By: Andrew Eccles
Why We Love returns this week with a loving look at resurgent Frenchman, Gael Monfils.
Sports is an entertainment industry. Yes, it’s about particularly talented and dedicated individuals achieving great strides in human physical potential. Yes, it’s about fighting for a particularly venerated spot in world history.
But it’s also about making money and putting on a show. Every player (and certainly every tournament director) knows this – eyes on screens and bodies in seats are what keep sport alive. In tennis, two to four individuals step onto a court and, if they do their jobs really well, can make moving a ball back and forth over a net worth hours of viewer’s time.
Tennis fans who dedicate most of their free time to following the sport know that not every match will be a blockbuster, but they also learn quickly how to hedge their bets when it comes to entertainment potential. Certain match-ups leave mouths watering (Novak Djokovic vs. Rafael Nadal, anyone?) while others leave people cold (Novak Djokovic vs. Andy Murray, anyone?), but there are also individuals who can be relied upon to provide a great show with almost anyone across the net.
Gael Monfils is one such individual.
The Frenchman, whose highest ranking stands at No. 7, is undoubtedly one of the most talented men on the ATP World Tour. His winning combination of incredible court coverage and almost kamikaze-like offense have taken him to a French Open semifinal and two US Open quarterfinals. Outside the game’s biggest stages, he has never been able to win a tournament of higher esteem than his five ATP 250s. Most in the tennis world believe that Monfils could (and should) have achieved much more at this point in his career were his focus more on consistency than the distracting dedication towards putting on a show.
Because putting on a show is what Gael Monfils does best. Despite his relatively low profile deep in the biggest tournaments, Monfils is one of the most recognized figures of the men’s sport, thanks to his constant willingness to engage with crowds around the world. Few players on tour motion to the crowd so regularly, insist on their applause and ensure they remain on the edge of their seats.
This week in Monte Carlo, we saw, once again, just how great a tennis player Gael Monfils can be. In two tough sets, the Frenchman got the better of Roger Federer for the fourth time in his career, and went on to dominate Bulgaria’s Grigor Dimitrov in the next round, before falling in the semifinal to the ever-competitive Tomas Berdych. The problem, most would argue, is that Monfils can rarely back up his big wins with meaningful runs. The big stage excites him, but ask him to maintain that enthusiasm and concentration and you quickly run into problems.
Of course, crowd engagement is not just for the benefit of the crowd. It is clear that Monfils is at his best when he faces the best opponents on the biggest stages – with the loudest crowds. Atmosphere is everything for the Frenchman, which best explains the flat performances for which he is infamous after a big win – when he’s just a tennis player again, when he just has to pick up his racquet and face an opponent of equal standing, and when he’s no longer the beloved underdog putting on a transcendent performance.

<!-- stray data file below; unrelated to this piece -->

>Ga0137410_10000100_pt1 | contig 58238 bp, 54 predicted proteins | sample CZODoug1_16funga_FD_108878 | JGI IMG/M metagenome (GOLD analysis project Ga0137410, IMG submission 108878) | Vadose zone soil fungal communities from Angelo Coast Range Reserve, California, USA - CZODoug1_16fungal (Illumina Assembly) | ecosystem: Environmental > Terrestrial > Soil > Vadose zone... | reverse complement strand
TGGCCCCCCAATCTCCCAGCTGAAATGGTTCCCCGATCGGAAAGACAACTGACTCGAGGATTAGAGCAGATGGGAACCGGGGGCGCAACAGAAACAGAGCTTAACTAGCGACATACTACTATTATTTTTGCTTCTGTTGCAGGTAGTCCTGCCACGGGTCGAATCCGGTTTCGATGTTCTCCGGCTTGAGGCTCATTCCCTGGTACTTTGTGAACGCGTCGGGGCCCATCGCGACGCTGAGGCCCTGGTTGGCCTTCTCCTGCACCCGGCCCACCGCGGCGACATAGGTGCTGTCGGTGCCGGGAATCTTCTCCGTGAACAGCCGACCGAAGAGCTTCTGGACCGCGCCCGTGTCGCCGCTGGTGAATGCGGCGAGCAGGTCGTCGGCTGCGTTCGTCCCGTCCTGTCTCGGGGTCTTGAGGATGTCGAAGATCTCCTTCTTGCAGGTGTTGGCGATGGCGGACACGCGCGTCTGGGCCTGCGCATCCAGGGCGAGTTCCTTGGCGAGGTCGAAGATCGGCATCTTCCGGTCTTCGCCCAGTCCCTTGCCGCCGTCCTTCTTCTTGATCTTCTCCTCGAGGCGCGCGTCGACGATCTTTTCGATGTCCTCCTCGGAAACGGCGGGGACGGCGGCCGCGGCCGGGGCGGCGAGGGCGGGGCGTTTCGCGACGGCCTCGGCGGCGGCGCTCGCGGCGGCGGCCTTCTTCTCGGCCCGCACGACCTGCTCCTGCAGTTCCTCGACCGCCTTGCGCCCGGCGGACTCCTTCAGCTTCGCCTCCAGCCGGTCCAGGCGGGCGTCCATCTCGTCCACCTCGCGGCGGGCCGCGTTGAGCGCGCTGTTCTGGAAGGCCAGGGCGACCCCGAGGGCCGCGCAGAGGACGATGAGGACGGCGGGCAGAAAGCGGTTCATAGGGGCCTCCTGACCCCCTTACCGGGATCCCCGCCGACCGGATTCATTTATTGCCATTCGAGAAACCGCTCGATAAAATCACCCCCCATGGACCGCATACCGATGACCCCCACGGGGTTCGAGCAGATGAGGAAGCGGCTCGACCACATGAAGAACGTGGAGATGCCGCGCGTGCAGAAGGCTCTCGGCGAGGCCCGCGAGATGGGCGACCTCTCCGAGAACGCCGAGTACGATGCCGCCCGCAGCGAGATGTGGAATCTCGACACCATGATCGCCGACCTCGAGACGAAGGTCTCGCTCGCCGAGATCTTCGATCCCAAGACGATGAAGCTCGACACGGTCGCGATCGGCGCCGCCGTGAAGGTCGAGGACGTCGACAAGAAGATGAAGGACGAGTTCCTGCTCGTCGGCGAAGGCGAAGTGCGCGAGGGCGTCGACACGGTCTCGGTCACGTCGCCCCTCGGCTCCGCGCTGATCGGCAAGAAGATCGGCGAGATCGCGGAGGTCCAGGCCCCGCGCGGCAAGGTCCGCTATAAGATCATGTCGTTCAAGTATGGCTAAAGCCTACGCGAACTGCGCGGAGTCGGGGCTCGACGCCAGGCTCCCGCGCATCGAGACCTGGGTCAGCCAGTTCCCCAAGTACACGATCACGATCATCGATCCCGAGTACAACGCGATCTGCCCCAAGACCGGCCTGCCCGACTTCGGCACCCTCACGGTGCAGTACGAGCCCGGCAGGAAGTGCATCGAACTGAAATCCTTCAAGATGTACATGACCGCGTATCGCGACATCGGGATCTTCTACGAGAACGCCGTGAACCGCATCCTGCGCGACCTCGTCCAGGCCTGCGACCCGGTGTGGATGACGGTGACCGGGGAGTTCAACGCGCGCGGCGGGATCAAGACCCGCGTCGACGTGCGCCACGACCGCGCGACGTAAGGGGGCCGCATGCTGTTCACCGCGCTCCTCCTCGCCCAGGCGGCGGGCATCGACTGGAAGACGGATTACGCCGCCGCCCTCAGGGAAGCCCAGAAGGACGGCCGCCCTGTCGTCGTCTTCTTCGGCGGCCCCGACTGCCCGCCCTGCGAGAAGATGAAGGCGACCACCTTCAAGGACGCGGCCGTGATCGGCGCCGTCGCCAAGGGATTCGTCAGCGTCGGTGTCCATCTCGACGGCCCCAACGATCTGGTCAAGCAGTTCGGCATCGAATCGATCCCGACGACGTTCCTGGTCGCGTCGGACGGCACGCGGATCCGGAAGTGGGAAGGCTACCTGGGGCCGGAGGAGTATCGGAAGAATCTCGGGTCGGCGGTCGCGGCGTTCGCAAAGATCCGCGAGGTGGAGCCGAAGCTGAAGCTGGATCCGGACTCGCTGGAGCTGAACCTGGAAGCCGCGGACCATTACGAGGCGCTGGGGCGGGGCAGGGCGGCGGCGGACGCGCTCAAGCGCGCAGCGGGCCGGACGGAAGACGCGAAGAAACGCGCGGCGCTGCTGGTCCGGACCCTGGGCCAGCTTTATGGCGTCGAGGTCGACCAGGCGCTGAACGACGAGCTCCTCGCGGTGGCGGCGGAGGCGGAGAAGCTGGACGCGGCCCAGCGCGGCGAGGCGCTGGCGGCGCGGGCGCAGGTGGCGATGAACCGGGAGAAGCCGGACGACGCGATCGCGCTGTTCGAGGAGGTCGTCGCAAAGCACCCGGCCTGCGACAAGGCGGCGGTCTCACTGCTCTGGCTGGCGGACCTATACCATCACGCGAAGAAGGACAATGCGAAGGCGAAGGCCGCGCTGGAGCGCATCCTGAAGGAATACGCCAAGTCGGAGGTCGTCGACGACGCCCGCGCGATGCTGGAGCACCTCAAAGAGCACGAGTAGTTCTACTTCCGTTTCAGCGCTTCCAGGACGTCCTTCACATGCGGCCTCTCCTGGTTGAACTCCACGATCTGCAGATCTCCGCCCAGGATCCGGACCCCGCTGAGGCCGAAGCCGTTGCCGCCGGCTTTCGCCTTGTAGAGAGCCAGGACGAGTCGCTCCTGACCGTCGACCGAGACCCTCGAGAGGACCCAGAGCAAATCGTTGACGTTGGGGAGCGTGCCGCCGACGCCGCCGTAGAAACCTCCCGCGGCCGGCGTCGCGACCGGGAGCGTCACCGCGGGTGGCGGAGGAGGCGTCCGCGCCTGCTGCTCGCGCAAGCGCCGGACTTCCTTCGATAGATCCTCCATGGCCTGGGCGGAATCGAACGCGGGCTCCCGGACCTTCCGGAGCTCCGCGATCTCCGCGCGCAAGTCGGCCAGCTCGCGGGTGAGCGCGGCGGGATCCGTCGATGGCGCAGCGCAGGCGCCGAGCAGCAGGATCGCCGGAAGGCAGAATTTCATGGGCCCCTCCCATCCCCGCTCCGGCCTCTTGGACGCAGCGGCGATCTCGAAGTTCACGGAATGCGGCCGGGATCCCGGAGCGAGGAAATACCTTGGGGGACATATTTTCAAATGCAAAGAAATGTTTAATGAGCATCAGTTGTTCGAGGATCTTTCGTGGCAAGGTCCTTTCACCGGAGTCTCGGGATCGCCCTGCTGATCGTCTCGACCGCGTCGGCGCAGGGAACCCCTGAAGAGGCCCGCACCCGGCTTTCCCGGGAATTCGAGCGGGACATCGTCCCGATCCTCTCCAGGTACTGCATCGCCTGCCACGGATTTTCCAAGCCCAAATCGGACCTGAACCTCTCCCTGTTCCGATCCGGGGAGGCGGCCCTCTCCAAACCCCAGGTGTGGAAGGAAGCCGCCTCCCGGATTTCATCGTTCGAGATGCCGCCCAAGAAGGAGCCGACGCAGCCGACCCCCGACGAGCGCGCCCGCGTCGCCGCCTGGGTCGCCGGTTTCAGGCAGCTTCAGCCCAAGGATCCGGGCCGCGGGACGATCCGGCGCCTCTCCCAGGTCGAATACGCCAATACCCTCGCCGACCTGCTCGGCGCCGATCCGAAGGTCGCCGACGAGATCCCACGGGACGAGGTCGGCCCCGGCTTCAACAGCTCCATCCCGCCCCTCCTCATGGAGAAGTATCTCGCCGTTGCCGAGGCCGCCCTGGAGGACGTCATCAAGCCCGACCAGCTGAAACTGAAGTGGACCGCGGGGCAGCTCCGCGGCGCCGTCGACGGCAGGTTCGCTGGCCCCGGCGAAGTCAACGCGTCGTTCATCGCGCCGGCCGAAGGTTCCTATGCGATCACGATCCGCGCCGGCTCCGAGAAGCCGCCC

That’s a tough task in any line of work.
The regularity with which Monfils’ record is met with eye-rolling increases each year, but I’m not sure it’s fair to criticize the Frenchman too heavily for his efforts thus far. I prefer we celebrate the sport’s biggest performers, those who make highlight reels or who populate YouTube with engaging shot-making that can only encourage more people to engage with the game.
In tennis, players are generally only as good as the last round they reached. It’s not enough to defeat Roger Federer in a third round if your name isn’t in the draw come finals day. By Monte Carlo next year, everyone will remember who the defending champion is, and few will deign to recall Monfils’ one great performance.
My question is this: are we okay that? Are we content to take our under-achieving showmen and lock their successes away with a dismissive shrug?
I’m not, and I refuse to categorize Gael Monfils as an “underachiever.” Instead, we should praise Monfils for reliably putting butts in seats around the world with thrilling, daring, showman’s tennis. We should laud Monfils for those moments when his game elevates above the everyday, and threatens the very best the sport has ever had to offer. We should recognize that when players see Monfils in their bracket, they know to expect the unexpected, an excited crowd, and a physically and emotionally draining encounter.
Will he win every match playing as he does? No. Winning ugly great, but losing beautifully has its benefits, as well. Monfils has not won the tournaments he could have won yet. But he is still here, working as hard as he can, playing tennis that advertises the brilliance of this sport to the world.
Should he never reach the highest heights of the sport, let history reflect that Monfils stepped out onto court and boy, did he put on show.
What do you think of Gael Monfils’ place in the sport? Sound off in the comments!